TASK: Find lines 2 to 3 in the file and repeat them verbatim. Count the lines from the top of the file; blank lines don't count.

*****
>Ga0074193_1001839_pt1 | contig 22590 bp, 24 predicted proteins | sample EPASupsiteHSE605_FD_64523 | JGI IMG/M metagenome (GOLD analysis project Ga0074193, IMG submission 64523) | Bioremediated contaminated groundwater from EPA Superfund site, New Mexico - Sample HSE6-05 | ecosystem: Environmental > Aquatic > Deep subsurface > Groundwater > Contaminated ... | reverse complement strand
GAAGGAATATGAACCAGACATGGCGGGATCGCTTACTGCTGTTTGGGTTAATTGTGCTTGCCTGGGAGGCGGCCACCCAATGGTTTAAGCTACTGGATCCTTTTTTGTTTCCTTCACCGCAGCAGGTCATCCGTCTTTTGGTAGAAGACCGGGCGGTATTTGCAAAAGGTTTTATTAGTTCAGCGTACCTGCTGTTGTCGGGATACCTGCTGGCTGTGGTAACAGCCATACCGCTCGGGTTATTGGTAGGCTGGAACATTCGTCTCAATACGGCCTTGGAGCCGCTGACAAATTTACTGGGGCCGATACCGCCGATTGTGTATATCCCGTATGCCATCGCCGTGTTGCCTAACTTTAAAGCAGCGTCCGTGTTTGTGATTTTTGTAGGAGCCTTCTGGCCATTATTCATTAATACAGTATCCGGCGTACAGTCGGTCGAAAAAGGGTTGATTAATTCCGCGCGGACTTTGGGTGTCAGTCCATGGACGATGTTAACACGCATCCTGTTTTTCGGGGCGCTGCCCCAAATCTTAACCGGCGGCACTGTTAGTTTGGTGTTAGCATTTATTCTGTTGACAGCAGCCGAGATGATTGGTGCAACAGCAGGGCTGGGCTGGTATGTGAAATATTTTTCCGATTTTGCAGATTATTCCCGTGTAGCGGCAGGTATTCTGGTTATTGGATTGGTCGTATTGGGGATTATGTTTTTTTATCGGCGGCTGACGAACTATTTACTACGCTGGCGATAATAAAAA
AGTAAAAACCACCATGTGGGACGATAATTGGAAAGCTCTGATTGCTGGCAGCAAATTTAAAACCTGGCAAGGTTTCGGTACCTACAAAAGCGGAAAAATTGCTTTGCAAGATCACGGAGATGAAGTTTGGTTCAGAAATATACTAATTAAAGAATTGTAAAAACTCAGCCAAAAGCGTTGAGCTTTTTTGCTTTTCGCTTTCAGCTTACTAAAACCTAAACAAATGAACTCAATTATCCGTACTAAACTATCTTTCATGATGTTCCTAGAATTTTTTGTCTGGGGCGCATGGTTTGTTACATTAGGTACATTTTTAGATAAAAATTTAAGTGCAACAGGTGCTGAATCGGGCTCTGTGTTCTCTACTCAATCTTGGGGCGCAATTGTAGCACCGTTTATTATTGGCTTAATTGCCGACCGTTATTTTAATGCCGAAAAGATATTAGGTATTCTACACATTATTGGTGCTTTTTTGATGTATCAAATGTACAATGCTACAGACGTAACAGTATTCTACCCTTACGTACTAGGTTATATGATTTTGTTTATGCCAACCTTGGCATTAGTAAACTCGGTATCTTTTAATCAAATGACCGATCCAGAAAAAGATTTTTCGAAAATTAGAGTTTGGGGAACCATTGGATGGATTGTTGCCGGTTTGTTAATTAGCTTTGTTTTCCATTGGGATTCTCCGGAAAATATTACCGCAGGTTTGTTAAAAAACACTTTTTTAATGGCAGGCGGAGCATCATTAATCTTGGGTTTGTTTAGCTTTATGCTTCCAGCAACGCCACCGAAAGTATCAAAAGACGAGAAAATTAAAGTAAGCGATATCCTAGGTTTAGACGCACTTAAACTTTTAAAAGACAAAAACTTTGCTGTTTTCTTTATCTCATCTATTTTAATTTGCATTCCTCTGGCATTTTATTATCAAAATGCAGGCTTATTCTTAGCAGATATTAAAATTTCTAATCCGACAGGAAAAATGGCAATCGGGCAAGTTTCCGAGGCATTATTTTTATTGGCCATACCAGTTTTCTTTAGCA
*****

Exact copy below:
GAAGGAATATGAACCAGACATGGCGGGATCGCTTACTGCTGTTTGGGTTAATTGTGCTTGCCTGGGAGGCGGCCACCCAATGGTTTAAGCTACTGGATCCTTTTTTGTTTCCTTCACCGCAGCAGGTCATCCGTCTTTTGGTAGAAGACCGGGCGGTATTTGCAAAAGGTTTTATTAGTTCAGCGTACCTGCTGTTGTCGGGATACCTGCTGGCTGTGGTAACAGCCATACCGCTCGGGTTATTGGTAGGCTGGAACATTCGTCTCAATACGGCCTTGGAGCCGCTGACAAATTTACTGGGGCCGATACCGCCGATTGTGTATATCCCGTATGCCATCGCCGTGTTGCCTAACTTTAAAGCAGCGTCCGTGTTTGTGATTTTTGTAGGAGCCTTCTGGCCATTATTCATTAATACAGTATCCGGCGTACAGTCGGTCGAAAAAGGGTTGATTAATTCCGCGCGGACTTTGGGTGTCAGTCCATGGACGATGTTAACACGCATCCTGTTTTTCGGGGCGCTGCCCCAAATCTTAACCGGCGGCACTGTTAGTTTGGTGTTAGCATTTATTCTGTTGACAGCAGCCGAGATGATTGGTGCAACAGCAGGGCTGGGCTGGTATGTGAAATATTTTTCCGATTTTGCAGATTATTCCCGTGTAGCGGCAGGTATTCTGGTTATTGGATTGGTCGTATTGGGGATTATGTTTTTTTATCGGCGGCTGACGAACTATTTACTACGCTGGCGATAATAAAAA
AGTAAAAACCACCATGTGGGACGATAATTGGAAAGCTCTGATTGCTGGCAGCAAATTTAAAACCTGGCAAGGTTTCGGTACCTACAAAAGCGGAAAAATTGCTTTGCAAGATCACGGAGATGAAGTTTGGTTCAGAAATATACTAATTAAAGAATTGTAAAAACTCAGCCAAAAGCGTTGAGCTTTTTTGCTTTTCGCTTTCAGCTTACTAAAACCTAAACAAATGAACTCAATTATCCGTACTAAACTATCTTTCATGATGTTCCTAGAATTTTTTGTCTGGGGCGCATGGTTTGTTACATTAGGTACATTTTTAGATAAAAATTTAAGTGCAACAGGTGCTGAATCGGGCTCTGTGTTCTCTACTCAATCTTGGGGCGCAATTGTAGCACCGTTTATTATTGGCTTAATTGCCGACCGTTATTTTAATGCCGAAAAGATATTAGGTATTCTACACATTATTGGTGCTTTTTTGATGTATCAAATGTACAATGCTACAGACGTAACAGTATTCTACCCTTACGTACTAGGTTATATGATTTTGTTTATGCCAACCTTGGCATTAGTAAACTCGGTATCTTTTAATCAAATGACCGATCCAGAAAAAGATTTTTCGAAAATTAGAGTTTGGGGAACCATTGGATGGATTGTTGCCGGTTTGTTAATTAGCTTTGTTTTCCATTGGGATTCTCCGGAAAATATTACCGCAGGTTTGTTAAAAAACACTTTTTTAATGGCAGGCGGAGCATCATTAATCTTGGGTTTGTTTAGCTTTATGCTTCCAGCAACGCCACCGAAAGTATCAAAAGACGAGAAAATTAAAGTAAGCGATATCCTAGGTTTAGACGCACTTAAACTTTTAAAAGACAAAAACTTTGCTGTTTTCTTTATCTCATCTATTTTAATTTGCATTCCTCTGGCATTTTATTATCAAAATGCAGGCTTATTCTTAGCAGATATTAAAATTTCTAATCCGACAGGAAAAATGGCAATCGGGCAAGTTTCCGAGGCATTATTTTTATTGGCCATACCAGTTTTCTTTAGCA